Reviewed by Jean A.

daisyjones_coverDAISY JONES & THE SIX
By Taylor Jenkins Reid
368 pages. Ballantine Books.

From the bestselling author of The Seven Husbands of Evelyn Hugo comes Daisy Jones & The Six, a fictionalized memoir about a rock n’ roll band in the ‘70s who eventually become the most famous band in the world.

“I had absolutely no interest in being somebody else’s muse. I am not a muse. I am the somebody. End of fucking story.”

Daisy Jones is free-spirited, glamorous, and, as the other characters never fail to mention, stunningly beautiful. She’s a gifted songwriter and a talented singer. She’s also reckless and potentially self-destructive, with a dangerous addiction to drugs and alcohol.

The Six started out with brothers Billy and Graham Dunne. Depending on who you asked, Billy was a musical genius, a rock star, or a control freak. Billy was the lead vocalist and songwriter, and Graham was the lead guitarist. They eventually brought on some of their friends—drummer Warren Rhodes, bassist Pete Loving, rhythm guitarist Eddie Loving, and keyboardist Karen Sirko.

The Six score a record deal, move out to Los Angeles, and release their debut album. Everyone starts living larger—wild parties, free-flowing alcohol, and a lot of drugs. While working on their second album, Billy is introduced to Daisy, and there’s an instant, undeniable chemistry. They can’t stand each other—Daisy reminds Billy too much of a fast-paced lifestyle he no longer wants, and Daisy refuses to let Billy boss her around. And yet, their collaboration leads to the band’s breakout single and kickstarts their rise to the top. That’s when things to start to get really complicated.

“Drinking, drugging, sleeping around, it’s all the same thing. You have these lines you won’t cross. But then you cross them. And suddenly you possess the very dangerous information that you can break the rule and the world won’t instantly come to an end.”

Rock ‘n’ roll narratives often sound familiar. They start out as small-time musicians with big dreams, dealing with dismissive audiences and smarmy managers. Then they hit it big—suddenly, they’re rock stars, and there’s drugs, and alcohol, and groupies everywhere. It’s easy to want to be a rock star, to envy their big, glamorous lives. What you don’t often see is how deeply unglamorous it actually is behind the scenes. When everything is handed to you, it’s easy to act on your worst impulses. When the rules don’t apply to you anymore, it’s hard to know when to stop.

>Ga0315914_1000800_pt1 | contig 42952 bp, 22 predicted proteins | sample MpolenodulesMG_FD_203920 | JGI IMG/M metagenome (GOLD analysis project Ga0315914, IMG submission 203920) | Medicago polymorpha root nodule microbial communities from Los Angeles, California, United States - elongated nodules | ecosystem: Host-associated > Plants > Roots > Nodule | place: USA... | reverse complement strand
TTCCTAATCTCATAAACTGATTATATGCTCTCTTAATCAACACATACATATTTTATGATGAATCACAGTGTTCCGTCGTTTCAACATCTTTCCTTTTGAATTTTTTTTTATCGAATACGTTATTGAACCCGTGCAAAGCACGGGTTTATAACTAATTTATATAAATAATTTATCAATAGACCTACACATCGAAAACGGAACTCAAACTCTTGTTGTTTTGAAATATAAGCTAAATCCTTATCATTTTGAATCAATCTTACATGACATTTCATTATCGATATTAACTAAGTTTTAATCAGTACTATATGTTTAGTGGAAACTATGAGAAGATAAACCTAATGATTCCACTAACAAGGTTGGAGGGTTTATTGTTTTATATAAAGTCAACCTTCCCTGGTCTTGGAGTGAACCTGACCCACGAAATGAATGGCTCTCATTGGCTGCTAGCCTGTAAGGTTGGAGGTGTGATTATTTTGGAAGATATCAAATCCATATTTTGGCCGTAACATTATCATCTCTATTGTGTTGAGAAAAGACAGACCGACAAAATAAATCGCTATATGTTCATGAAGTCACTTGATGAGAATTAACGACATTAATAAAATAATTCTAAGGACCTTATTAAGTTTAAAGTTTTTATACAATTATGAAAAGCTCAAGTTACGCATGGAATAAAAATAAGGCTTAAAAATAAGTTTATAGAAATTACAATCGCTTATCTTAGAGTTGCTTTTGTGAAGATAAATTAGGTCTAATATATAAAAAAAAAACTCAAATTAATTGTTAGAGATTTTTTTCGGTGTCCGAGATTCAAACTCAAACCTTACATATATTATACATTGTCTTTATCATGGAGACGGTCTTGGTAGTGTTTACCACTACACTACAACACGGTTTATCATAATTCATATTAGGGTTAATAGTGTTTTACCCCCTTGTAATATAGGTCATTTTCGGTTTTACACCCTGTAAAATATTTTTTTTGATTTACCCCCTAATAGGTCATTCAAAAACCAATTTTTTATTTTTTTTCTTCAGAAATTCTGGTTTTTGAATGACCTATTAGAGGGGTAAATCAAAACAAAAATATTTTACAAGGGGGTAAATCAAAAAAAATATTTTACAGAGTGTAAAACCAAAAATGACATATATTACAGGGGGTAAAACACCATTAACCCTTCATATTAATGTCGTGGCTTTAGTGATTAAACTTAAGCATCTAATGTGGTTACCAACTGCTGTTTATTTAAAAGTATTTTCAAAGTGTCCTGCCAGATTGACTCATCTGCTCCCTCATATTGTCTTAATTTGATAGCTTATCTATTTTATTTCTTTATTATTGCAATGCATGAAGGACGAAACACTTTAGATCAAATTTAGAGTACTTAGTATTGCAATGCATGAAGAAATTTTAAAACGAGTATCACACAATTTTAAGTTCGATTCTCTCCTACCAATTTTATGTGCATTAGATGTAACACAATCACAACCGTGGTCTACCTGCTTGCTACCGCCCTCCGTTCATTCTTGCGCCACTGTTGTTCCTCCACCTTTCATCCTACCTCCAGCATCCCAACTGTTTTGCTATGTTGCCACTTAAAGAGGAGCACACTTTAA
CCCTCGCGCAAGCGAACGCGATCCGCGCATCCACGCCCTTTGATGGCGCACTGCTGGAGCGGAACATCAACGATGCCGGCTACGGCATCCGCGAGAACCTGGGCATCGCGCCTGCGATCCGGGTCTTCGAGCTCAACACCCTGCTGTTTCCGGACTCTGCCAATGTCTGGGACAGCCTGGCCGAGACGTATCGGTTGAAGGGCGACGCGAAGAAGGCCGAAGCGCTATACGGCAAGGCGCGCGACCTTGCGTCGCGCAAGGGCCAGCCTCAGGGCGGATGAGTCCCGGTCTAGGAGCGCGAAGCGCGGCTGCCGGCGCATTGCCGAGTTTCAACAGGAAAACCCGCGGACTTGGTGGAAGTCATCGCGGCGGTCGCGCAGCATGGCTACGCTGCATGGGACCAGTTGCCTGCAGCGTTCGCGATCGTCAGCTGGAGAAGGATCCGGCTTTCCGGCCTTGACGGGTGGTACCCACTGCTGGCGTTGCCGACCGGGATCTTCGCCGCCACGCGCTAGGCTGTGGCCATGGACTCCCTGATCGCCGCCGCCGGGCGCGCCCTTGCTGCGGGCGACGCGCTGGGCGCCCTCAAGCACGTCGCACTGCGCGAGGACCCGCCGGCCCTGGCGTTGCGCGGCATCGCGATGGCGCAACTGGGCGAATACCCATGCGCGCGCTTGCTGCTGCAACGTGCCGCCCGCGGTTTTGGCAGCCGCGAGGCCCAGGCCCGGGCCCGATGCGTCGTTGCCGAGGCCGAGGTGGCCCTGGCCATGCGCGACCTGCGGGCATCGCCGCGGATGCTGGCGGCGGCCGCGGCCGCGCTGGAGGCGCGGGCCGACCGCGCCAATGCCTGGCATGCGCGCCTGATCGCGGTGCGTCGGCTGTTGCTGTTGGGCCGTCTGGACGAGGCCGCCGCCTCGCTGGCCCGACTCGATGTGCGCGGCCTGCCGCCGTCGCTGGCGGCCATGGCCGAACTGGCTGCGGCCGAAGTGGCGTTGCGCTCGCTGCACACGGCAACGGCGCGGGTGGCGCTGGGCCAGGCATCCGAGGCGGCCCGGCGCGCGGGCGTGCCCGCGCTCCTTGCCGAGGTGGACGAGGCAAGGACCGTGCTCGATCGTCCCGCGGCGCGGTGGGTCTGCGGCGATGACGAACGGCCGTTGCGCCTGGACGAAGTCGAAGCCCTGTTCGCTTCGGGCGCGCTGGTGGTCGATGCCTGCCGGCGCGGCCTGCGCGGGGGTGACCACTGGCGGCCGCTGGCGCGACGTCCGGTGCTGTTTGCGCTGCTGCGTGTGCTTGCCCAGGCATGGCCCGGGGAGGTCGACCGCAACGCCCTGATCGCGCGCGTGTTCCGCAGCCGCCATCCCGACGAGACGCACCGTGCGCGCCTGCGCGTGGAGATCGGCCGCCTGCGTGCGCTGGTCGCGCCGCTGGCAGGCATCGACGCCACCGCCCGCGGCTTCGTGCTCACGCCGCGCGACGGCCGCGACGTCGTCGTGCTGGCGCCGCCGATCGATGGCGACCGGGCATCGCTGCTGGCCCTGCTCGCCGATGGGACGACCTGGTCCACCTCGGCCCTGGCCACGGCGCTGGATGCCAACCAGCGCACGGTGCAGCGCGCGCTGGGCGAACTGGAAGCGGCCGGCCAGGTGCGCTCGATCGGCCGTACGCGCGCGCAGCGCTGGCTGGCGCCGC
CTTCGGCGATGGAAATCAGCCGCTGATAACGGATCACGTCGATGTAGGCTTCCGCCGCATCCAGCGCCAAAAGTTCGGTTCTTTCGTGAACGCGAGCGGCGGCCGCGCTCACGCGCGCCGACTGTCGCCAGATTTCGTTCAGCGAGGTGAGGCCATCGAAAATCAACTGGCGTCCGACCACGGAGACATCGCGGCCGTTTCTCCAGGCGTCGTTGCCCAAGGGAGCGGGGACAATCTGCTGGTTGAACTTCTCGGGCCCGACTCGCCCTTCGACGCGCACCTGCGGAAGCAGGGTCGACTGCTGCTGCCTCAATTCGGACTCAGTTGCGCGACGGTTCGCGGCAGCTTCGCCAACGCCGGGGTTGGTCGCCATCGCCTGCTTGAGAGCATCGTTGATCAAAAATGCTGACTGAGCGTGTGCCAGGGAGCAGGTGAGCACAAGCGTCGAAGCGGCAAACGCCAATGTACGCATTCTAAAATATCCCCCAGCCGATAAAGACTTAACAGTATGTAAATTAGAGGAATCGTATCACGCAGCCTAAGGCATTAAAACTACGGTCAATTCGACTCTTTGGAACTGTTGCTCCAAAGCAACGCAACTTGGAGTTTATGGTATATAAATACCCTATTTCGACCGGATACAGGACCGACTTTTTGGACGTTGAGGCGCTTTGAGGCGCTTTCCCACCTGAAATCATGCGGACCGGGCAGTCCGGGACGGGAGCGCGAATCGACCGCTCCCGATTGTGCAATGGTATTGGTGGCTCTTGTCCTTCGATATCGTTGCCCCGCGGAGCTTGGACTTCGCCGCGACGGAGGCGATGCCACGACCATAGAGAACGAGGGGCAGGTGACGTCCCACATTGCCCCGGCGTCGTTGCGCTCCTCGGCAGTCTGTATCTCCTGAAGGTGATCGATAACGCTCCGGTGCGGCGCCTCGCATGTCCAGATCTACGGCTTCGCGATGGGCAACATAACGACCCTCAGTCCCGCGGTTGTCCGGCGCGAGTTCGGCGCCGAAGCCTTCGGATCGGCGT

The music is a big part of Daisy Jones & The Six, but this novel’s beating heart is how people in a complicated situation have to make difficult choices between what they want and what they need. There’s forbidden romance, unrequited love, and secret trysts, all set against the backdrop of the rock ‘n’ roll scene of the ‘70s. It’s easy to see that The Six is a thinly-veiled reference to legendary rock band Fleetwood Mac, with all their infamous hookups, breakups, and lineup changes. Daisy Jones could only be a stand-in for the iconic Stevie Nicks. (Fleetwood Mac’s seminal album Rumours is definitely required listening for this novel!)

What I loved about this book was how it showed just how anger and pain and longing can find catharsis in art. There are plenty of (fake) songs in Daisy Jones & The Six. A song about how you love someone you can’t have, and still want them anyway. A song about how you love someone so much that you would do everything to be the person they deserved to be with. An angry, scorned-woman anthem. At one point, Karen says she doesn’t understand how anyone can put so much of themselves in music that they will perform every night on tour. But that’s the beauty of it. The music is the release.

Of course the book is centered on Daisy Jones and Billy Dunne, but the supporting characters are just as (if not more) compelling. I loved the strong female friendships all around—the devotion between Daisy and Simone, the mutual support between Camila and Karen, and even the tension between Daisy and Camila (which comes to a head in a really great scene) were definite highlights of the book.

The novel is written as a series of transcribed interviews that serve as a compiled oral history of the band. It reads like a written version of VH1’s Behind The Music, or like talking head interviews in a music documentary. It was initially off-putting, as the format keeps you at a distance, but it soon made sense. It showed off the dynamics of the band and allowed the other members to share their own perspectives on a story that would otherwise have been solely focused on its stars.

As a bonus, the lyrics to all the songs in Aurora are included at the end of the book, which made me wish that this was an actual album I could listen to! There’s news that Reese Witherspoon’s production company will be adapting this for television, so there may be hope yet.

Daisy Jones & The Six is available at Fully Booked branches. Email us to reserve a copy.

Jean will try anything once. She has, at different points in her life, worked in government, interviewed international celebrities, and been the social media manager for several brands. On any given day, she would rather be reading, preferably surrounded by puppies. You can find her on Twitter and Instagram @jeanarboleda.

[Thoughts and views expressed in this article are those of the author and do not necessarily reflect the views of Fully Booked. Then again, we love our authors anyway.]

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